Embodiment 200 is an example of a single user interface 204 that may be used to control or administer a solution that may be delivered by either a local application or a remote service. Such solutions may have a local application version or a remotely provided service version. In some cases, a user may test a service through a remote service delivery mechanism to evaluate the service on a small scale. After evaluation, a local version of the solution may be installed on a local server for higher throughput or more control of sensitive data. The same user interface 204 may be used to administer the remote version as well as the local version of the same solution.

In another scenario, a local application may be operating on a local server, but as a company grows and more people use the service, the local server may be taxed. At such a point, the service may be partially or completely transferred to a remote service. In either case, the management system 202 may be used to give a unified administrative user interface to the solution, regardless of whether the service is being provided as a local application or as a remote service. In some instances, the management system 202 may be used to manage a solution where a portion of the solution is provided with a local application and the remainder through a remote service.

FIG. 3 is a flowchart illustration of an embodiment 300 showing a method for managing local applications and remote services. Embodiment 300 is merely an example of the process or method by which a command may be taken in, routed, and sent to either a local application or a remote service. Other embodiments may use different terminology, different sequencing, and different technology to provide a similar functionality.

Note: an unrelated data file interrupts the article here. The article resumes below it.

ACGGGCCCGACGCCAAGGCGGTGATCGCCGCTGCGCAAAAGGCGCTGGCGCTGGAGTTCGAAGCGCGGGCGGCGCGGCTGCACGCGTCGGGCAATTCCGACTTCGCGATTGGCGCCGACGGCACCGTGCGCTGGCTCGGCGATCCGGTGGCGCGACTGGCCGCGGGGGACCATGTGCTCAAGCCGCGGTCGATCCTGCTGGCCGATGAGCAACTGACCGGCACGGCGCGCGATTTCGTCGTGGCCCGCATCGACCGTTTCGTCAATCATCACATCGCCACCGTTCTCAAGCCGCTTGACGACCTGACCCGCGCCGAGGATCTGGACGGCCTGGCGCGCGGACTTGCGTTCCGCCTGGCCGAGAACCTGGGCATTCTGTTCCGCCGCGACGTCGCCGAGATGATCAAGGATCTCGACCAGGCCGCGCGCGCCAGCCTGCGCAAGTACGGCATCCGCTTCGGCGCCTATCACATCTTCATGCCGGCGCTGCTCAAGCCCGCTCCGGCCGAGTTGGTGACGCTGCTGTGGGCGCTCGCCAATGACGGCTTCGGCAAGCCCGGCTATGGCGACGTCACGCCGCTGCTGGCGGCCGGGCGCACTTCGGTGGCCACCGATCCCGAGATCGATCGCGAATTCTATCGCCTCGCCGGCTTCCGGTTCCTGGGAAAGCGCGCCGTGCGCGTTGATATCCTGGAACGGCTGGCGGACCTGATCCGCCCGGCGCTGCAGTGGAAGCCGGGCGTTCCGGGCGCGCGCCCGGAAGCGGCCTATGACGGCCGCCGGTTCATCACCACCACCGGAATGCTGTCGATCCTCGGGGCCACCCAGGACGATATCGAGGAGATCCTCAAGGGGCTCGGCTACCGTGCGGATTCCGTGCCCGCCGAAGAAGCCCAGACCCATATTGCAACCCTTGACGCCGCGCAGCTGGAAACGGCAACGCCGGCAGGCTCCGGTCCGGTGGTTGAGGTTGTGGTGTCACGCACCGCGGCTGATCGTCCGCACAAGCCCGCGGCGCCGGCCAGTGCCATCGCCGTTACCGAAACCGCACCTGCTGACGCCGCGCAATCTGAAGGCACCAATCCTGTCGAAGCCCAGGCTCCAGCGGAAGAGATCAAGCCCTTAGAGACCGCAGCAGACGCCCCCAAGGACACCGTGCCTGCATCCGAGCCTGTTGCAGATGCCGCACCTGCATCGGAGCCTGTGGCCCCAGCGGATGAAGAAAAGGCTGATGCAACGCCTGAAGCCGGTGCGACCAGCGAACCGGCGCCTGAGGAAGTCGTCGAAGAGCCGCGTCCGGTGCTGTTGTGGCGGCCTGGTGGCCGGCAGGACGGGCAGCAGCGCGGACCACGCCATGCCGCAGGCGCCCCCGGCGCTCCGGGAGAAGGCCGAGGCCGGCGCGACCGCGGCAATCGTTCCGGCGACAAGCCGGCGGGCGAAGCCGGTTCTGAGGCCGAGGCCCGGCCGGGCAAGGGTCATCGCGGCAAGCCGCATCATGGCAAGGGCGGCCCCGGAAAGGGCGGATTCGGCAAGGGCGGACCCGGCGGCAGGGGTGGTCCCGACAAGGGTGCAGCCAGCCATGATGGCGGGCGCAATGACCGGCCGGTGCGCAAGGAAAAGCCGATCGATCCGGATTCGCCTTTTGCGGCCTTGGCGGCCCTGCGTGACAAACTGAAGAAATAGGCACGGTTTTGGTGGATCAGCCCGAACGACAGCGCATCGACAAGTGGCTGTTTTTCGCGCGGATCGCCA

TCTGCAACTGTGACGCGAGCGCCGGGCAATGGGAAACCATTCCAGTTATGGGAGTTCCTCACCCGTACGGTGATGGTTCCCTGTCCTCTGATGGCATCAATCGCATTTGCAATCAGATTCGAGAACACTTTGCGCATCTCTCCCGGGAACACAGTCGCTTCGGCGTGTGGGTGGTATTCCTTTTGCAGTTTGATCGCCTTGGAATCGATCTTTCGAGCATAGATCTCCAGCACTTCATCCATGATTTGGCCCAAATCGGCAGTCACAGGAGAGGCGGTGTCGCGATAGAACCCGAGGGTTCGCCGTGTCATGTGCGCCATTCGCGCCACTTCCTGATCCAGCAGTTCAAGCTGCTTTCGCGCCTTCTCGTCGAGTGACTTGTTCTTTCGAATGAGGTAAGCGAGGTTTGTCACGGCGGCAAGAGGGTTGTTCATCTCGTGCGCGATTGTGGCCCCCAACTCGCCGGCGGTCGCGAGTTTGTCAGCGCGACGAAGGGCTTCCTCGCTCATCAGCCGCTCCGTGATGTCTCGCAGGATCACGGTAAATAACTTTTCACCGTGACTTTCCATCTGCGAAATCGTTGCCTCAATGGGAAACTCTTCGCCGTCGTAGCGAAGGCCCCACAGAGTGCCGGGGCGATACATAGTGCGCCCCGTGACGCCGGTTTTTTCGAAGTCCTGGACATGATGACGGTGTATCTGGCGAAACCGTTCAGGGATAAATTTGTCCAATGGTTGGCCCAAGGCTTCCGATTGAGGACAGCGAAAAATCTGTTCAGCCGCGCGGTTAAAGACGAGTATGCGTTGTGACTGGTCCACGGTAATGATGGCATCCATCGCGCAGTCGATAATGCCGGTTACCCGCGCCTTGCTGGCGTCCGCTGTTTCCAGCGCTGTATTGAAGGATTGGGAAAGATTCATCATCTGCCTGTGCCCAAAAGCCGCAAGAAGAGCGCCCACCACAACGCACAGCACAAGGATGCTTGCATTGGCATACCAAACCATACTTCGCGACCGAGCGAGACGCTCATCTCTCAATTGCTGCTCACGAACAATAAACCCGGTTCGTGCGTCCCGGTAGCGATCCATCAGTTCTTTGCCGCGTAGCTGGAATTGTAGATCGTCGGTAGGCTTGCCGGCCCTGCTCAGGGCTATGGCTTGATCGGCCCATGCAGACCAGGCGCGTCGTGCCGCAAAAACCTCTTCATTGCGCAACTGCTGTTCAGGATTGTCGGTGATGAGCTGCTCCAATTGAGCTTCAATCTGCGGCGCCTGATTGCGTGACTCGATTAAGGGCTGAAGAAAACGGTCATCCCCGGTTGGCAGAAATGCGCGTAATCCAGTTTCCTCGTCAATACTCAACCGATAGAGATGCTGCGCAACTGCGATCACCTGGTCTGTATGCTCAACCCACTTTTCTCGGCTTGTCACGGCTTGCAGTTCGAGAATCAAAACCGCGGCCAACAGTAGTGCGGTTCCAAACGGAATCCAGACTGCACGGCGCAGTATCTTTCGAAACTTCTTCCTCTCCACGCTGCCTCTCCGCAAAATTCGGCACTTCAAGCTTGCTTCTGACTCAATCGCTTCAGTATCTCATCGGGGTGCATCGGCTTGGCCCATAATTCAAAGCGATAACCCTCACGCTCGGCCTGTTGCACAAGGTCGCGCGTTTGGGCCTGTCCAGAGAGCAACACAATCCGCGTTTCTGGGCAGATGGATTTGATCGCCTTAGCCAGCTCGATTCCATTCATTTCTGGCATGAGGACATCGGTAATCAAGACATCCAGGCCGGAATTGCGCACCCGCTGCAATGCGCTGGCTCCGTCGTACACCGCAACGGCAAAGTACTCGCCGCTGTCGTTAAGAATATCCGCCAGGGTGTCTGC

A user interface may be displayed in block 302 and a request for action may be received in block 304. The user interface may be any type of user interface, including command line user interface, a scripting user interface, a graphical user interface, and may include various graphical input devices, such as slider bars, radio buttons, knobs, pull down menus, text input boxes, numerical input, buttons, or other input mechanisms.

The request for action in block 304 may be any input that is to be transferred to the solution host. An input may be a command that is executed, and may also include queries, requests for data, active commands, settings or configuration commands, or any other interaction.

The host for the command is determined in block 306. The host may be either a local or remote host in block 308. If the host is a local host in block 308, a connection is made to the local application in block 310 and communication may be performed in block 312. The communication of block 312 may be two way communications.

Similarly, if the host is a remote host in block 308, a connection is made to the remote host in block 314 and one way or two way communication may be performed in block 316.

The foregoing description of the subject matter has been presented for purposes of illustration and description. It is not intended to be exhaustive or to limit the subject matter to the precise form disclosed, and other modifications and variations may be possible in light of the above teachings. The embodiment was chosen and described in order to best explain the principles of the invention and its practical application to thereby enable others skilled in the art to best utilize the invention in various embodiments and various modifications as are suited to the particular use contemplated. It is intended that the appended claims be construed to include other alternative embodiments except insofar as limited by the prior art.